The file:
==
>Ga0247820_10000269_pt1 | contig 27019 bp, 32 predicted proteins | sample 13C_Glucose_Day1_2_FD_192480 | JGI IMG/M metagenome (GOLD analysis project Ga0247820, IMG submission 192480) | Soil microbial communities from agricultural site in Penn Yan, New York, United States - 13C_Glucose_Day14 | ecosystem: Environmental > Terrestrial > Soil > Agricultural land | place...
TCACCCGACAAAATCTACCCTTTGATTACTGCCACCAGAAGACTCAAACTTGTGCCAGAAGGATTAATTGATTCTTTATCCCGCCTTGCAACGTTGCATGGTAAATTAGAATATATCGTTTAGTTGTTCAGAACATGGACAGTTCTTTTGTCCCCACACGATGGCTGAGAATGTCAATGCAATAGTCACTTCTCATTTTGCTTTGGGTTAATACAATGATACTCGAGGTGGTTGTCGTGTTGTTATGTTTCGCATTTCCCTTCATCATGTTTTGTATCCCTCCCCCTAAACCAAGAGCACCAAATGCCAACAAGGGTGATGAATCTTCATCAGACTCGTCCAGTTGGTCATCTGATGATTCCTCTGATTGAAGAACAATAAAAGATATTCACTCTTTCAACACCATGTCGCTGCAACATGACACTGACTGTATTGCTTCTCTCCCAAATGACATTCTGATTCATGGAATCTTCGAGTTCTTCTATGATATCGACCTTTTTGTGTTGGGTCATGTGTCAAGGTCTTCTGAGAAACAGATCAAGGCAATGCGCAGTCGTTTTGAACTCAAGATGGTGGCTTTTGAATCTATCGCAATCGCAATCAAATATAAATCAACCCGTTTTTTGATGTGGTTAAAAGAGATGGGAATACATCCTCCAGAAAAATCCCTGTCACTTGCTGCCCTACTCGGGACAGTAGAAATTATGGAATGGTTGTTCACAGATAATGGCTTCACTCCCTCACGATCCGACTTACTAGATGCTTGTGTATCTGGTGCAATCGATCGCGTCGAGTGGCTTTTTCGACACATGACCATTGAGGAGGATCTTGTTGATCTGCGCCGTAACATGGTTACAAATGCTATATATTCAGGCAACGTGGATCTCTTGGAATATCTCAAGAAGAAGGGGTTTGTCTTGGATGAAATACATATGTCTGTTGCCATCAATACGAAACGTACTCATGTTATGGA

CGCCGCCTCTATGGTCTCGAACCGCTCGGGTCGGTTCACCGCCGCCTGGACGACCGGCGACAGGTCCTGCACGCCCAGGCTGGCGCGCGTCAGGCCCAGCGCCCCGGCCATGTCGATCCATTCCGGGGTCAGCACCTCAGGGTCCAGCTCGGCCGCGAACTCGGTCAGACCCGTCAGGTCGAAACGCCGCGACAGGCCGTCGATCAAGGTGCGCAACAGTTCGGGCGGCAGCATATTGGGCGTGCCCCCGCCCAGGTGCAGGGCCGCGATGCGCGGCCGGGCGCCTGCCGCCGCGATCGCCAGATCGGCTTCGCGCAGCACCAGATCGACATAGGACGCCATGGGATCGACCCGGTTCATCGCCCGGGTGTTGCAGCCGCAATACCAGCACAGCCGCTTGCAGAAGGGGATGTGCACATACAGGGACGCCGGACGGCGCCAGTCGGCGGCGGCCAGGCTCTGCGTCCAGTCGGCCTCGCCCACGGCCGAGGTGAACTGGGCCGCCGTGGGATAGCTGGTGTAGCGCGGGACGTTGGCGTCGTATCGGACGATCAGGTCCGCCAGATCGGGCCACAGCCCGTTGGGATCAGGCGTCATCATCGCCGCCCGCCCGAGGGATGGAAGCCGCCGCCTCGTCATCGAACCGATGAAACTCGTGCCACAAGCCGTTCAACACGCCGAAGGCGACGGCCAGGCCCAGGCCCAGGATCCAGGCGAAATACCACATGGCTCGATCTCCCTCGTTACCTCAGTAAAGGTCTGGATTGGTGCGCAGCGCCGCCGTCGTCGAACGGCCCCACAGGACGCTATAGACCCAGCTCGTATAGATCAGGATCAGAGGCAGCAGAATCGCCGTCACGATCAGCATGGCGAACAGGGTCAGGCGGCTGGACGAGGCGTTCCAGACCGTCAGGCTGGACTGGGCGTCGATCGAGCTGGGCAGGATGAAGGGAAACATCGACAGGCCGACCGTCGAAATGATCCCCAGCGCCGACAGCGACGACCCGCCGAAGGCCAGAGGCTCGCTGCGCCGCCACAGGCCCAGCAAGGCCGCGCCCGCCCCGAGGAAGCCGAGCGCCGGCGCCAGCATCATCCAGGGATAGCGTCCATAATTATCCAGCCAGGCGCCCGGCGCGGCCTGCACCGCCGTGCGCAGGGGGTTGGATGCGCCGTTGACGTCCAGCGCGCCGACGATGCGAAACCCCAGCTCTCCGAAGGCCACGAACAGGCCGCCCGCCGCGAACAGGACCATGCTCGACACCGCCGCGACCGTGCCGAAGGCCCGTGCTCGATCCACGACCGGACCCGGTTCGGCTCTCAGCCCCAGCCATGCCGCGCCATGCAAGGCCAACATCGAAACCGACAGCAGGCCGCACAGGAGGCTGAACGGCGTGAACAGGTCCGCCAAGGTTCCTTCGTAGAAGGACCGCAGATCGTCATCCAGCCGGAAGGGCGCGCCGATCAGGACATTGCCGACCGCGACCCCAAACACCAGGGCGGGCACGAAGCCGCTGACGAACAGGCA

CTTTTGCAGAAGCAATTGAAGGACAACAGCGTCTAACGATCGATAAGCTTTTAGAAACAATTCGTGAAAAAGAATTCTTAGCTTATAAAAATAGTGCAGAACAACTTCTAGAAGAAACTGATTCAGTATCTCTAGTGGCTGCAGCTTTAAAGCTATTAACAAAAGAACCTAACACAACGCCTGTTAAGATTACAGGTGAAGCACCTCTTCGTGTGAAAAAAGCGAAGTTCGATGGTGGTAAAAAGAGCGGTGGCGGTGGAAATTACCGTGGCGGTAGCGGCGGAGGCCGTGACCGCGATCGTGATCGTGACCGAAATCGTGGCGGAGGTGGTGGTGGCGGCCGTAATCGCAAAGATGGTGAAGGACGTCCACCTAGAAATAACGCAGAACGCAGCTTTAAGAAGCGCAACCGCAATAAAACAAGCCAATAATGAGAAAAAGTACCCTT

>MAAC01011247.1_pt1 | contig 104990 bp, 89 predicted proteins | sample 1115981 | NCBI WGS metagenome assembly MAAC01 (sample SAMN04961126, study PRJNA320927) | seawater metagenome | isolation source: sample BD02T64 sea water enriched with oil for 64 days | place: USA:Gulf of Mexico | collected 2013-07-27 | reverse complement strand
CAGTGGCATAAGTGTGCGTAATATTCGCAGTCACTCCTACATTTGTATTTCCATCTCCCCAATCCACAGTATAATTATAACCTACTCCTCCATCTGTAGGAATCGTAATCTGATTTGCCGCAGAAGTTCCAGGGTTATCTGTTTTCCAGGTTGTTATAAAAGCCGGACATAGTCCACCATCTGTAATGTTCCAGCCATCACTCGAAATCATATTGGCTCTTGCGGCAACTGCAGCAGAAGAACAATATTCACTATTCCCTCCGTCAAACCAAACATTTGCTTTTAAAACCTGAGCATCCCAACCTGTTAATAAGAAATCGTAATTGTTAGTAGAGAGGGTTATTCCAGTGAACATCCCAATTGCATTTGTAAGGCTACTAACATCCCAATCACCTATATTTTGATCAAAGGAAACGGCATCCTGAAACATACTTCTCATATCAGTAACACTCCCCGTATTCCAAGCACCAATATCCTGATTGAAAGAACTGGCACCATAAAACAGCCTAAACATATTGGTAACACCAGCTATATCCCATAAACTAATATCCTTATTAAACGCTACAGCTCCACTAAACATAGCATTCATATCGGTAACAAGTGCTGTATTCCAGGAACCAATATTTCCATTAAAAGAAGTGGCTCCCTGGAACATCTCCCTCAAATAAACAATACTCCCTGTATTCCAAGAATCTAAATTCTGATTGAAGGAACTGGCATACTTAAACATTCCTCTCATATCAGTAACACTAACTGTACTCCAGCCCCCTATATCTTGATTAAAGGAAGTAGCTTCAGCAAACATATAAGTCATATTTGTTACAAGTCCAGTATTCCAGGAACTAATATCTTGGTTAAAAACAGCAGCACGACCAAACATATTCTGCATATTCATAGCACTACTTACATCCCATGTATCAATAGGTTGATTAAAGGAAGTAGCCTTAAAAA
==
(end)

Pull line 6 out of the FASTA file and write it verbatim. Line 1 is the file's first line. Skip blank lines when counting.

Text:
CAGTGGCATAAGTGTGCGTAATATTCGCAGTCACTCCTACATTTGTATTTCCATCTCCCCAATCCACAGTATAATTATAACCTACTCCTCCATCTGTAGGAATCGTAATCTGATTTGCCGCAGAAGTTCCAGGGTTATCTGTTTTCCAGGTTGTTATAAAAGCCGGACATAGTCCACCATCTGTAATGTTCCAGCCATCACTCGAAATCATATTGGCTCTTGCGGCAACTGCAGCAGAAGAACAATATTCACTATTCCCTCCGTCAAACCAAACATTTGCTTTTAAAACCTGAGCATCCCAACCTGTTAATAAGAAATCGTAATTGTTAGTAGAGAGGGTTATTCCAGTGAACATCCCAATTGCATTTGTAAGGCTACTAACATCCCAATCACCTATATTTTGATCAAAGGAAACGGCATCCTGAAACATACTTCTCATATCAGTAACACTCCCCGTATTCCAAGCACCAATATCCTGATTGAAAGAACTGGCACCATAAAACAGCCTAAACATATTGGTAACACCAGCTATATCCCATAAACTAATATCCTTATTAAACGCTACAGCTCCACTAAACATAGCATTCATATCGGTAACAAGTGCTGTATTCCAGGAACCAATATTTCCATTAAAAGAAGTGGCTCCCTGGAACATCTCCCTCAAATAAACAATACTCCCTGTATTCCAAGAATCTAAATTCTGATTGAAGGAACTGGCATACTTAAACATTCCTCTCATATCAGTAACACTAACTGTACTCCAGCCCCCTATATCTTGATTAAAGGAAGTAGCTTCAGCAAACATATAAGTCATATTTGTTACAAGTCCAGTATTCCAGGAACTAATATCTTGGTTAAAAACAGCAGCACGACCAAACATATTCTGCATATTCATAGCACTACTTACATCCCATGTATCAATAGGTTGATTAAAGGAAGTAGCCTTAAAAA